The artists' jewellery market has been on the up for the last ten years, with help from several specialist galleries. These miniature works of art are found in specific auctions and a recent online sales site.
In the exhibition catalogue for the Diane Venet collection at the Musée des Arts Décoratifs de Paris, Karine Lacquemant is categorical: "Artists' jewellery does not belong to the world of refined jewellery, which prioritises the use of diamonds and precious stones, nor to the sphere of costume jewellery, nor even to that of the finery makers who emerged with couturières like Elsa Schiaparelli and Gabrielle Chanel. This is the work of visual artists – painters or sculptors – for whom jewellery is not their usual line of work, and it appeals to a very small circle."
Highly active galleries
Aimed at a narrow market of connoisseurs, these creations (unique pieces or signed and numbered limited series) have been boosted by various exhibitions of private collections in institutions, like Diane Venet's at the Palazzo Nani Mocenigo in Venice in 2015, Diana Küppers' at the Museum für Angewandte Kunst in Cologne in 2009, and Clo Fleiss's at the Musée du Temps in Besançon in 2009. Behind these collections lie highly active specialist galleries, some dedicated solely to vintage pieces, others to contemporary creations. Since 2006, Didier and Martine Haspeslagh of the Didier Ldt gallery in London have been selling pieces dating from the late 19th to the late 20th centuries acquired on the secondary market (by Pablo Picasso, Salvador Dali, Alexander Calder, Man Ray and co.) for prices ranging from €1,000 to €250,000, the majority for between €10,000 and €50,000. The authors of several reference catalogues, they mix with two types of collectors: "Firstly, women who wear the jewellery or exhibit it in the form of miniature sculptures. Secondly, art collectors whose main concern is knowing whether the jewellery is a genuine expression of an artist's work," says Didier Haspeslagh.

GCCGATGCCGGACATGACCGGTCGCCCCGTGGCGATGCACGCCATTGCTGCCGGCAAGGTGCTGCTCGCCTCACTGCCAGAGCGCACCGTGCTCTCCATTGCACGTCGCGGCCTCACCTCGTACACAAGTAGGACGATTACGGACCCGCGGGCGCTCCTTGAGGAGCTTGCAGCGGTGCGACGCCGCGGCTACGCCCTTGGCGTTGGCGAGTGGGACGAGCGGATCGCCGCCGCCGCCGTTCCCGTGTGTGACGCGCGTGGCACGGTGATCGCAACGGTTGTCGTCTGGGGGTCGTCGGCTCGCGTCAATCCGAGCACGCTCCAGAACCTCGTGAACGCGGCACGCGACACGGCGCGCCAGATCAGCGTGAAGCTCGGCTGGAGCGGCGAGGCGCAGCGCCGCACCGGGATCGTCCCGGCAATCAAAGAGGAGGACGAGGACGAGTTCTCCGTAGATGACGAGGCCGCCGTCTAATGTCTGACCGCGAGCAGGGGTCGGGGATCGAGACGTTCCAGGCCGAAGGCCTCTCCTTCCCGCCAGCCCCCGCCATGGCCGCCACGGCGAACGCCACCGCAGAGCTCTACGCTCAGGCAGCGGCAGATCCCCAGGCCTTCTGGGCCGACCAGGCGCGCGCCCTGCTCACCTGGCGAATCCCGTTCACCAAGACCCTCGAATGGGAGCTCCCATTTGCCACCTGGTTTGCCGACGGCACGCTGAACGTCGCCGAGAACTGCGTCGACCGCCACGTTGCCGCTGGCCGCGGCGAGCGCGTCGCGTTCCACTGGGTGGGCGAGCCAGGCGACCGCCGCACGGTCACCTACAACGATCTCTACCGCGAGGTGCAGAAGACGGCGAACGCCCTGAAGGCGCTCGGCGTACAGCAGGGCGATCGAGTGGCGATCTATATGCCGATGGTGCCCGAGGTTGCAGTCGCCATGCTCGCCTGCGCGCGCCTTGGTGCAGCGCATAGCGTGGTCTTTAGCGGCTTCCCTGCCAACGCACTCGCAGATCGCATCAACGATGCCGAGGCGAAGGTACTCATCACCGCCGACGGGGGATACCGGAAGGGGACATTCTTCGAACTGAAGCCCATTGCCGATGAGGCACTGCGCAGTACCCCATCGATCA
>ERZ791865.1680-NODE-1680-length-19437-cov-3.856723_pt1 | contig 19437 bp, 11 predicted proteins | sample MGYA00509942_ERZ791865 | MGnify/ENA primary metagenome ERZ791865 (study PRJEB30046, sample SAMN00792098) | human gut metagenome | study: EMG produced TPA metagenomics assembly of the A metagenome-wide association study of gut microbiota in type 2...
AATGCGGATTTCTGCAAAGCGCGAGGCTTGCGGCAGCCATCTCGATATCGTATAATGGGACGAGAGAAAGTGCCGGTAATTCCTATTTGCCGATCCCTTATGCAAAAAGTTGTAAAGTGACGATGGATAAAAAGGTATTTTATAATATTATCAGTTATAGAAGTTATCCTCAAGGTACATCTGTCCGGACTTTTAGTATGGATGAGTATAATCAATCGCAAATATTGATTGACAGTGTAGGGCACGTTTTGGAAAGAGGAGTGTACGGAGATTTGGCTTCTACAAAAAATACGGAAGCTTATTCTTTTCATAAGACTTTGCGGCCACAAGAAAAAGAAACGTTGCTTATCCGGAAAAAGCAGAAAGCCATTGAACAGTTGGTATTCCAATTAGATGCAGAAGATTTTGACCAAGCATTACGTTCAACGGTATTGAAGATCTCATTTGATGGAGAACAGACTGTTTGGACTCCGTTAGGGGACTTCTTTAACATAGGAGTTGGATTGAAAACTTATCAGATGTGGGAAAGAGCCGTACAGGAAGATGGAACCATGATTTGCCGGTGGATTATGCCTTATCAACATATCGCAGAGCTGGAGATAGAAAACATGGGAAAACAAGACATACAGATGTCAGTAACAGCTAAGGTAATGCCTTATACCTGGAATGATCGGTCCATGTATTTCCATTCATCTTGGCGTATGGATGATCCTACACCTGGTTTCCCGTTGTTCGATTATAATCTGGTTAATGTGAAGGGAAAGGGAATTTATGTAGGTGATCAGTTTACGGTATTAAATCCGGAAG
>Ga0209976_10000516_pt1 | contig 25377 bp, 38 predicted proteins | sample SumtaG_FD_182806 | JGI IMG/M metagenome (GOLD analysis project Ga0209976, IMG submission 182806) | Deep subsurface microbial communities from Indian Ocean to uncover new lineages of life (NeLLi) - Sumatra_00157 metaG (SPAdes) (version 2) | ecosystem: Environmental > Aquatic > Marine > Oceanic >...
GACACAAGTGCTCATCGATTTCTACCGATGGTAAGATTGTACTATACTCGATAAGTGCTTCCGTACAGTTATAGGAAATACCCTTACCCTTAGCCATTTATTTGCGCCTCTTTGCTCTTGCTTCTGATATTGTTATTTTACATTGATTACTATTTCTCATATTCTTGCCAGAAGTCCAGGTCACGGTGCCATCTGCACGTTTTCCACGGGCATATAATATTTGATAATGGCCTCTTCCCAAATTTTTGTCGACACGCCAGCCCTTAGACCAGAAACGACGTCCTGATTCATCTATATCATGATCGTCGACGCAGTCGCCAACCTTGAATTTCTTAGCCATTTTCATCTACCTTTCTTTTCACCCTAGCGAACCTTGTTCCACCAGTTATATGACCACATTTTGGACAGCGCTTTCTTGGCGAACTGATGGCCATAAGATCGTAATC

A pioneer of contemporary artists' jewellery in Paris in 1987, particularly creations by Giorgio Vigna, the gallery owner Naïla de Monbrison was joined in 2009 by Elisabetta Cipriani in London. She invites international living visual artists (including Rebecca Horn, Ilya and Emilia Kabakov, Giuseppe Penone and Wim Delvoye) to create "wearable sculptures" in precious materials. Prices range from €1,000 to €170,000, for a gold bracelet by Ai Weiwei! In 2012, Esther de Beaucé, the latest arrival, opened the MiniMasterpiece Gallery in Paris, which is devoted exclusively to jewellery by contemporary artists and designers, which she commissions from Bernar Venet, Pablo Reinoso, Carlos Cruz-Diez and others. "Art and design lovers come to jewellery through artists they like," says the daughter of Diane Venet, whose prices range from €220 to €30,000. Also worth noting: the online sale site Gems and Ladders, launched in 2014, which focuses on fur-jewellery editions by Meret Oppenheim and creations by Thomas Hirschhorn.
Auctions in the running
Auctions also reflect this recent market, and prices are rising. For example, Alexander Calder's 1940s and 1950s brass and copper pieces, which fetched four-figure prices ten years ago, are now highly sought-after: one pair of brass earrings sold for €850,000 at Sotheby's New York on 14 November 2013. Artists' jewellery most often features in jewellery sales, but some auction houses stage specialised sales, like Christie’s online with "Art as Jewellery" in 2016 and 2017 and Piasa in 2015 and 2017. In 2008, Pierre Bergé & Associés introduced specific sales, like the Nelly Van den Abbeele collection in December 2017 in Brussels, where the star lot was a gold bracelet by Pol Bury (€51,616, including the buyer's premium). "One should either be a work of art, or wear a work of art," said Oscar Wilde. We take note.